As we walked into the guest house after a grueling 11-hour ride from Kampala to Nyaka Primary Schools, his welcoming wide grin made it all seem a little bit brighter,
"Welcome Madam, I am Hilary.
I am one of your secondary school students in Senior 5.
You are welcome."
He seemed pleasantly surprised to learn that I knew who he was and was humbled when I told him
that we are so very proud of him in the United States.
19,000 miles away, as the crow flies, there are people who care about his success—pretty cool!
I was so happy to meet this young man. He is one of our pioneer students. In other words he was one of the first students to be selected to attend the school and was in the first graduating class in 2007.
I knew that Hilary wanted to be a doctor from his many thank you letters he has written to donors in the United States. At The Nyaka AIDS Orphans Project we offer a child a free education from the moment they are enrolled as long as they continue to perform well in school. We believe this creates buy-in.
And it is working! Hilary is one example of over 650 students who are working so hard to pass their exams every day.
Board Member and native Ugandan, Frank Byamugisha of the World Bank writes,
"The performance of our students in 2012 is no mean feat for a rural school. While 53 of our students performed at Grade Level 1 (equivalent of an A), some of Nyaka's competitors have not had a single student in this same category for more than 5 years."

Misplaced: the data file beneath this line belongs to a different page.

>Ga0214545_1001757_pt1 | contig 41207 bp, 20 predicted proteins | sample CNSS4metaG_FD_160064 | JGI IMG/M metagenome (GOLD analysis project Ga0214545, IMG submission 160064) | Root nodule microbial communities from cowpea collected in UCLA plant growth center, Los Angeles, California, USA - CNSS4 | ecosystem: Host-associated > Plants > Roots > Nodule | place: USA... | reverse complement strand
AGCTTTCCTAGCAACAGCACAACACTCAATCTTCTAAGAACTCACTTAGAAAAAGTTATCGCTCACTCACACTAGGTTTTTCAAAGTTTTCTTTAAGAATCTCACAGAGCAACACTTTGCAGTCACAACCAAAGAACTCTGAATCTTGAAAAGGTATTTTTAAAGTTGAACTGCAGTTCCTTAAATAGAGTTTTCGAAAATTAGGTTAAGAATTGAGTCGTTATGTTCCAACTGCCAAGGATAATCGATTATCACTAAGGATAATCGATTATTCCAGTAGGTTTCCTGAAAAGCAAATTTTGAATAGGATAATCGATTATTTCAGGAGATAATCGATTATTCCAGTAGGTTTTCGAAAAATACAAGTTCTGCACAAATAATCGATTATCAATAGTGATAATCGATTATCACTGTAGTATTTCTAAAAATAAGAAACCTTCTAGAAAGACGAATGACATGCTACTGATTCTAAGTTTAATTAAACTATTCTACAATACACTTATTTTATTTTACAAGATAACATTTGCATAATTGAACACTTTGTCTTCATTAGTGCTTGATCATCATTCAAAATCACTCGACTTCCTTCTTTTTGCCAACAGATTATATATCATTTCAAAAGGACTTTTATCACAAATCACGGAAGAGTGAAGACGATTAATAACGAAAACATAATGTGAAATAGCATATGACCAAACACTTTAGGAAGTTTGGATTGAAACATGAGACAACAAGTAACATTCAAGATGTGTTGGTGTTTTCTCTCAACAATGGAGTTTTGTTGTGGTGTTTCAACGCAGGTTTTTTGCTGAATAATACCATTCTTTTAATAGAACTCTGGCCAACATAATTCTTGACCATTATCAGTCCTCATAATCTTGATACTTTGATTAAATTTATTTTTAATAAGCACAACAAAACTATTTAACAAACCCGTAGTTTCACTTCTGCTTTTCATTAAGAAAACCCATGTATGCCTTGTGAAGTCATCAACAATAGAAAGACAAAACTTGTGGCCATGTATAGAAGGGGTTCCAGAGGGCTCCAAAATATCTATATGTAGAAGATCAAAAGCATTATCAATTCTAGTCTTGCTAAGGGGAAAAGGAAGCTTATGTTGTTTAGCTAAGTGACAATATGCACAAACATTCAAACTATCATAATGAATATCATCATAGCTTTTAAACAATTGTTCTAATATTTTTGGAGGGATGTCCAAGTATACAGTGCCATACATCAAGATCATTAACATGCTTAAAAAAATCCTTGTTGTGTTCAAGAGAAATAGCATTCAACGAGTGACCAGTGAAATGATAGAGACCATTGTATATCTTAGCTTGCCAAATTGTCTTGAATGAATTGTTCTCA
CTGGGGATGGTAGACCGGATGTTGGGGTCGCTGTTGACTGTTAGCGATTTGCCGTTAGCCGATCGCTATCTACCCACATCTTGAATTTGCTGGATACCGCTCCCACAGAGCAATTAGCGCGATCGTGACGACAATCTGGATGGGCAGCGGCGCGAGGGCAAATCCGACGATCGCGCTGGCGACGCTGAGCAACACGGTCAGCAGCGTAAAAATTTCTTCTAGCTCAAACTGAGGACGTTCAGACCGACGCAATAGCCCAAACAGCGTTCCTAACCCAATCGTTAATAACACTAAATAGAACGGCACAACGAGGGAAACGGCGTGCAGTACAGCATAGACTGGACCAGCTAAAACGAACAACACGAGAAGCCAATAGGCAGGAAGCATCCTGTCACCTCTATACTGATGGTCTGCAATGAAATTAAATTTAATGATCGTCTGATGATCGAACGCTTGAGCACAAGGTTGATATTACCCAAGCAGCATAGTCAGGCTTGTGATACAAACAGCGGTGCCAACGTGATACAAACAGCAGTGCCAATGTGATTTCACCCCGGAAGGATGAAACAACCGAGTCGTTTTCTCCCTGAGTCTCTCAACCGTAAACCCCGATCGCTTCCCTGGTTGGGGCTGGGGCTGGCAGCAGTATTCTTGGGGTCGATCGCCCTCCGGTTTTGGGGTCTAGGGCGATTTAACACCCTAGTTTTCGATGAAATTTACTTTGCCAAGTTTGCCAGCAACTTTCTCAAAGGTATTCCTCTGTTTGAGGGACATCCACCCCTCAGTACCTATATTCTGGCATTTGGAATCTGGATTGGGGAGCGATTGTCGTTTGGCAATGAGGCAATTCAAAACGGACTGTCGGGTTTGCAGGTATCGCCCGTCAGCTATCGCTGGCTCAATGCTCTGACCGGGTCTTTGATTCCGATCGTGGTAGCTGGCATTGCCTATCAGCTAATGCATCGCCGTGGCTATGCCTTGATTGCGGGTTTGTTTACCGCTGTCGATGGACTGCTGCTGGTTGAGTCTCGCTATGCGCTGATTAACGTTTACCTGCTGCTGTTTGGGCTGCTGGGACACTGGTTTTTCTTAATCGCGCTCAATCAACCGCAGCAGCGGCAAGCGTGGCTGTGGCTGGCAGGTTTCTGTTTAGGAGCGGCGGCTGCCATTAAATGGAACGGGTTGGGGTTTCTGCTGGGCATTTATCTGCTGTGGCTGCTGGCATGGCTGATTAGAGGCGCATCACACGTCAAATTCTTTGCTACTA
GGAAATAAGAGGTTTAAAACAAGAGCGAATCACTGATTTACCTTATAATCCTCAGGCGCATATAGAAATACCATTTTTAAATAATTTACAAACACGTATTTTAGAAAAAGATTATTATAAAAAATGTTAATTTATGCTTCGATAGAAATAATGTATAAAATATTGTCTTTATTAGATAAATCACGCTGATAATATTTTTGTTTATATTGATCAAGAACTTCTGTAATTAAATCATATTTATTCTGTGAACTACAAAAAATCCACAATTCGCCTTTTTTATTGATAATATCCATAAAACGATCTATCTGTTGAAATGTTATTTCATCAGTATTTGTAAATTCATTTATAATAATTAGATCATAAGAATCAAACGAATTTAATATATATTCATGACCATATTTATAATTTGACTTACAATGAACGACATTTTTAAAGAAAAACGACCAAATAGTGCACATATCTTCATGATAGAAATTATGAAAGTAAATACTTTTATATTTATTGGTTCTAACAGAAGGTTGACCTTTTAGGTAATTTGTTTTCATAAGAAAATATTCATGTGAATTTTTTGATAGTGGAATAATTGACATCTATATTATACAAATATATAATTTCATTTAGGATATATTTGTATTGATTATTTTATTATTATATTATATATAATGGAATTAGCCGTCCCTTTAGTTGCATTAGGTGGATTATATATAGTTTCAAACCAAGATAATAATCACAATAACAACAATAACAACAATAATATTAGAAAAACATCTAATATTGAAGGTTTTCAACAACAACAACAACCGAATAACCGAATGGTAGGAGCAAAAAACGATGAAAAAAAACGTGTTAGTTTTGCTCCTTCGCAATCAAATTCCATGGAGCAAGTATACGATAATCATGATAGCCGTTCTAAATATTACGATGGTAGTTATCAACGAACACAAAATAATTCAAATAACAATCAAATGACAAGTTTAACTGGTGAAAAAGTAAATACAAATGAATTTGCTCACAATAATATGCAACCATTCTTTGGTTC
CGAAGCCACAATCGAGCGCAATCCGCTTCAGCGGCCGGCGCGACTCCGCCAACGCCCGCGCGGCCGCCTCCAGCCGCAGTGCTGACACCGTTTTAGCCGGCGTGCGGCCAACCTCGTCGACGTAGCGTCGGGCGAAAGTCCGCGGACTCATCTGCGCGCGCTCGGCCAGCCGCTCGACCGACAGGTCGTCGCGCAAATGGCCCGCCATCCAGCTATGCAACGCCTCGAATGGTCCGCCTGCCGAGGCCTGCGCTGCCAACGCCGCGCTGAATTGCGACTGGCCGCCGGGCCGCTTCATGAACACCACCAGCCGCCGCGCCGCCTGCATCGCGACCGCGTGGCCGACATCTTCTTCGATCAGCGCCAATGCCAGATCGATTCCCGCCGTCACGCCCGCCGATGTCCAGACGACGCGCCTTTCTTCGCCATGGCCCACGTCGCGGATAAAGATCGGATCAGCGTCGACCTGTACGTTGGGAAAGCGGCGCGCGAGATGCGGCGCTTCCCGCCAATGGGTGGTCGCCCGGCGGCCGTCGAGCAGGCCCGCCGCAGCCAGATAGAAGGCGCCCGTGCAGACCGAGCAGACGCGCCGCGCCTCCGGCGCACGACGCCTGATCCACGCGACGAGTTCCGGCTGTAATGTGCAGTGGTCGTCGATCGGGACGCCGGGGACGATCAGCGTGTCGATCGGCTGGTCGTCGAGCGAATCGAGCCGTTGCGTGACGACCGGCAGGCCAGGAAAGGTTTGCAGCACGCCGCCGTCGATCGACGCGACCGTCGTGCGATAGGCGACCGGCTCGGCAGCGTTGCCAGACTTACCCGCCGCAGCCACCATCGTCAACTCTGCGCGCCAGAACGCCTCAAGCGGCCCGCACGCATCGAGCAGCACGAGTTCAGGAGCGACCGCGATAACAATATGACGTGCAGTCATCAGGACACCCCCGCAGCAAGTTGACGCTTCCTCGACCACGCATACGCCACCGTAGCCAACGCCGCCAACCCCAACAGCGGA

While I sipped a hot tea and Hilary ate tiny morsels of a Snickers bar, savoring every crumb, Hilary explained to me (perhaps with tears in his eyes, but as a teenage boy I shall let you decide as the reader if you'll include that detail) how unbelievably grateful he is for Nyaka.
He doesn't know where he would be without Nyaka, but the pregnant pause after he said it made me conjure up images of the many young men I've encountered who are skimming a living as boda boda drivers in the city. They wear torn and dirty clothing and are at very high risk of contracting HIV/AIDS.
Instead, Hilary had just finished volunteering on his school break, working at the guest house, and is studying hard so that he can become a NEUROSURGEON.
Your generous support makes these kind of success stories happen each and every day at Nyaka and Kutamba Primary Schools.
Thank you for your love, care, and support.
Watch for an update from our 2013 Inaugural Ladies Trip over the weekend, as
well as a very exciting announcement!
Director of Development
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